The Coronavac vaccine was 86% effective in preventing deaths from Covid-19 in Chile, according to a study that followed the results of 10.2 million people in the country, published in the scientific journal New England Journal of Medicine on Wednesday (7).
For the doctor Juarez Cunha, president of the Brazilian Society of Immunizations (SBIm), the results are “encouraging” and show that the vaccine applied in two doses is safe and effective. “Chile’s real-life results are very good and are very similar to any other vaccine [contra Covid-19] that is being used,” he said. “The Chile study is very important because it is about a vaccine that we use a lot in Brazil and with a population with very similar characteristics.”
Among the 10.2 million people included in the study, 4.1 million were fully vaccinated with Coronavac and 542,000 were partially immunized. The survey tracked data from February 2 to May 1, 2021 to calculate effectiveness rates, which show how a vaccine works in “real life” with the mass vaccination campaign. The measure is different from the efficacy data, which are calculated in clinical studies done in controlled conditions and in specific groups.
Effectiveness of Coronavac for those vaccinated with two doses, after 14 days:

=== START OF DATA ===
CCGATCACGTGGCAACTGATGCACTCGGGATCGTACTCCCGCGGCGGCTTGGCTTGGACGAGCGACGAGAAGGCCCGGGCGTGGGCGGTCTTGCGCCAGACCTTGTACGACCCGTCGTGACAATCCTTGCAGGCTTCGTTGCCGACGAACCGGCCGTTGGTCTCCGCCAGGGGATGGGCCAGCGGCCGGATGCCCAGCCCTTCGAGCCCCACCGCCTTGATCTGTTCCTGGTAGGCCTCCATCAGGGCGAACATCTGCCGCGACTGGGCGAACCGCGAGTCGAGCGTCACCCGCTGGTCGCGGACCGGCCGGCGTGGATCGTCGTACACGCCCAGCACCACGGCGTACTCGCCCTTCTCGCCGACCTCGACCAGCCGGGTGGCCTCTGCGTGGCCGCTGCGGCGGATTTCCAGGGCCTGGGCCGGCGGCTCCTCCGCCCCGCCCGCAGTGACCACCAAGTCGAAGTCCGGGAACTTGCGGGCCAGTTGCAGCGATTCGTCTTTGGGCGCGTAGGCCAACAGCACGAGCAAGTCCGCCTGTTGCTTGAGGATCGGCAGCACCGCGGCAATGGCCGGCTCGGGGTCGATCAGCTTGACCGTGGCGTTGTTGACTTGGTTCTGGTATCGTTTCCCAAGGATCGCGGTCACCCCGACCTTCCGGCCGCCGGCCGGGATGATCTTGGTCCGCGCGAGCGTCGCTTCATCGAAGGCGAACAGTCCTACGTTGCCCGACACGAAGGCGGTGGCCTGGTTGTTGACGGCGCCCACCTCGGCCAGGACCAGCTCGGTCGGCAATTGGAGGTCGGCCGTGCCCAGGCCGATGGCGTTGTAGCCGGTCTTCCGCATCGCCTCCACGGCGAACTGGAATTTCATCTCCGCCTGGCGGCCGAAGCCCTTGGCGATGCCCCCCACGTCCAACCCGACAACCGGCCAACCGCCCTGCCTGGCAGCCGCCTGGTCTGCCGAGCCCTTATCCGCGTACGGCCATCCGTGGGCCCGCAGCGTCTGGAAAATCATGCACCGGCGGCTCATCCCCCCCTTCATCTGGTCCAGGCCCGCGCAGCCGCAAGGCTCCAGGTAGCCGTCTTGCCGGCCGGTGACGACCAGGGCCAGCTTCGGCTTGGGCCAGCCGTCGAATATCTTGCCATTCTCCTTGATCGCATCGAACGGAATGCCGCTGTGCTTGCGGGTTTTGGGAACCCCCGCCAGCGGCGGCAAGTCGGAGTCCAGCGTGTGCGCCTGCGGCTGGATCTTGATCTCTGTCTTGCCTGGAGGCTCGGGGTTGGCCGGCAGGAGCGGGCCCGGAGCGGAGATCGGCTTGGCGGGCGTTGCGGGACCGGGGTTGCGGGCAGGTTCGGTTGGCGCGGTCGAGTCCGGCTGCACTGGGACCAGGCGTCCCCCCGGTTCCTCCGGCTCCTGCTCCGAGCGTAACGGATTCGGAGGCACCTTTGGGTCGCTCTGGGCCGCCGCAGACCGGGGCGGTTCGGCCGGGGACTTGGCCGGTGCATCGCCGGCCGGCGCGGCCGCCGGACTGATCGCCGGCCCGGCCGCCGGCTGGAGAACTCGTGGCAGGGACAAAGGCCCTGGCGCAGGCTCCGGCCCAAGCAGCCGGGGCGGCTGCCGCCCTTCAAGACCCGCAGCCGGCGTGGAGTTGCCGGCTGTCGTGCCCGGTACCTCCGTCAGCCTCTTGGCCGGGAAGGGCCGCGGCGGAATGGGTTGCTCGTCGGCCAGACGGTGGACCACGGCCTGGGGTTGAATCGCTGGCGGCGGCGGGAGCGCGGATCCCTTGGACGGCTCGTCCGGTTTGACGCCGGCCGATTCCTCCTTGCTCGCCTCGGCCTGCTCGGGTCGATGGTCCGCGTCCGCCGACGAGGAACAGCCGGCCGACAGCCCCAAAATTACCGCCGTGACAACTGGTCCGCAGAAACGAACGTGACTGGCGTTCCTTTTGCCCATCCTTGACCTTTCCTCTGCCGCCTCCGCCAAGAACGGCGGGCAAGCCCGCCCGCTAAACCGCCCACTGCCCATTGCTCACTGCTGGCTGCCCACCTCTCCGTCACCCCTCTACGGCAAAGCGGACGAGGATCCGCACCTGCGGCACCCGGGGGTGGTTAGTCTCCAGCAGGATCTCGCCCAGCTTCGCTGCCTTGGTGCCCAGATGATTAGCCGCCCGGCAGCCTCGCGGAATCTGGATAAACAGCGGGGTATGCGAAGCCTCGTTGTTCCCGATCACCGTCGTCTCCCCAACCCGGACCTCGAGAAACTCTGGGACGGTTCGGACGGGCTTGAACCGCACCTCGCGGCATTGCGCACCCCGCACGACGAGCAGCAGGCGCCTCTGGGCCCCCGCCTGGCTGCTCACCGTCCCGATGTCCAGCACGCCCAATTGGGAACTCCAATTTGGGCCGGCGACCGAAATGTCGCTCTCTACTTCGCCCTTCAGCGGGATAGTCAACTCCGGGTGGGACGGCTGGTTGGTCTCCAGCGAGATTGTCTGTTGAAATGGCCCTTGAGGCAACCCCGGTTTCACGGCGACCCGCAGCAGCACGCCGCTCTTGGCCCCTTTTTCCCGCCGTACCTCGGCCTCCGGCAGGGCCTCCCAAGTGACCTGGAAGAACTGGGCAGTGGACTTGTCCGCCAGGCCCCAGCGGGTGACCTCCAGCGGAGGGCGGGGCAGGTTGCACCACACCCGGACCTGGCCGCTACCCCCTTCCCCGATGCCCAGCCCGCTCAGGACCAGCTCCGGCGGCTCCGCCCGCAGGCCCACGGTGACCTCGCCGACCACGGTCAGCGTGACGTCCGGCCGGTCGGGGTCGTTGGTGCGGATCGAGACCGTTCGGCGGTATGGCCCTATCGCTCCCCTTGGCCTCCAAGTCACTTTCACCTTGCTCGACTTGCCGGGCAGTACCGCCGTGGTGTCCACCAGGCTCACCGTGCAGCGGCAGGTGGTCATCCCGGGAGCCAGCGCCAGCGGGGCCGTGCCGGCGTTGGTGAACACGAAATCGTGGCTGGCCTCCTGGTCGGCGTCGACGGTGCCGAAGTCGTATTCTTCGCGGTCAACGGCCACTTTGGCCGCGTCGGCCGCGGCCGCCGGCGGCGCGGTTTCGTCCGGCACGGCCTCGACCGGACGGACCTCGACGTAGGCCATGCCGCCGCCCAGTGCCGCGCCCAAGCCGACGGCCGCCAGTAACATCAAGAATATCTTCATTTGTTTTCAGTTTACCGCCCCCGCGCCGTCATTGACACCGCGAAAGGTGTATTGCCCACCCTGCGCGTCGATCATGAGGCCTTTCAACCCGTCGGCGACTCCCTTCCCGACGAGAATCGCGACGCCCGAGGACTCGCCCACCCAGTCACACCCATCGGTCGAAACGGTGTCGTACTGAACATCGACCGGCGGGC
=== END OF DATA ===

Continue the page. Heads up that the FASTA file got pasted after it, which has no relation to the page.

- 65.9% for Covid-19 prevention;
- 87.5% for the prevention of hospitalizations;
- 90.3% for the prevention of ICU admissions;
- 86.3% for the prevention of deaths.
These numbers mean that the risk of getting Covid-19 is 65.9% lower, and the risk of dying from the infection is 86.3% lower, for those who have been fully vaccinated with Coronavac. In other words, with the effectiveness shown for Coronavac, for every 100 people who would have died from the disease if there was no vaccination, there will be 13 deaths if everyone is vaccinated, detailed Rafael Araos, one of the study’s authors and Public Health advisor at the Ministry of Chile Health.
The lower rate of effectiveness for death than for admissions can be explained by the fact that there are people who died before being hospitalized, in a context where there is overcrowding of hospitals. “During the study period, ICUs in Chile were operating at 93.5% of their capacity, on average,” the authors point out. Because of this, estimates of protection for Covid-19-related deaths may be higher in the case of regular health care operation, the researchers say.
This scenario also happened in Brazil, says Cunha. “We certainly had people who died who did not enter the ICU. This possibility exists when there is a very high disease burden and a collapse of the health network, as Chile and Brazil had at certain times,” he explains.
The study showed that protection significantly increased after the second dose of the inactivated virus immunizer. Coronavac’s effectiveness rates for those vaccinated with the first dose, from 14 to 28 days after application, are as follows:
- 15.5% for Covid-19 prevention;
- 37.4% for the prevention of hospitalizations;
- 44.7% for the prevention of ICU admissions;
- 45.7% for the prevention of deaths.
The researchers also separately analyzed the subgroup of people over 60 years old. In this case, the protection also increased considerably after the application of the second dose of the immunizing agent.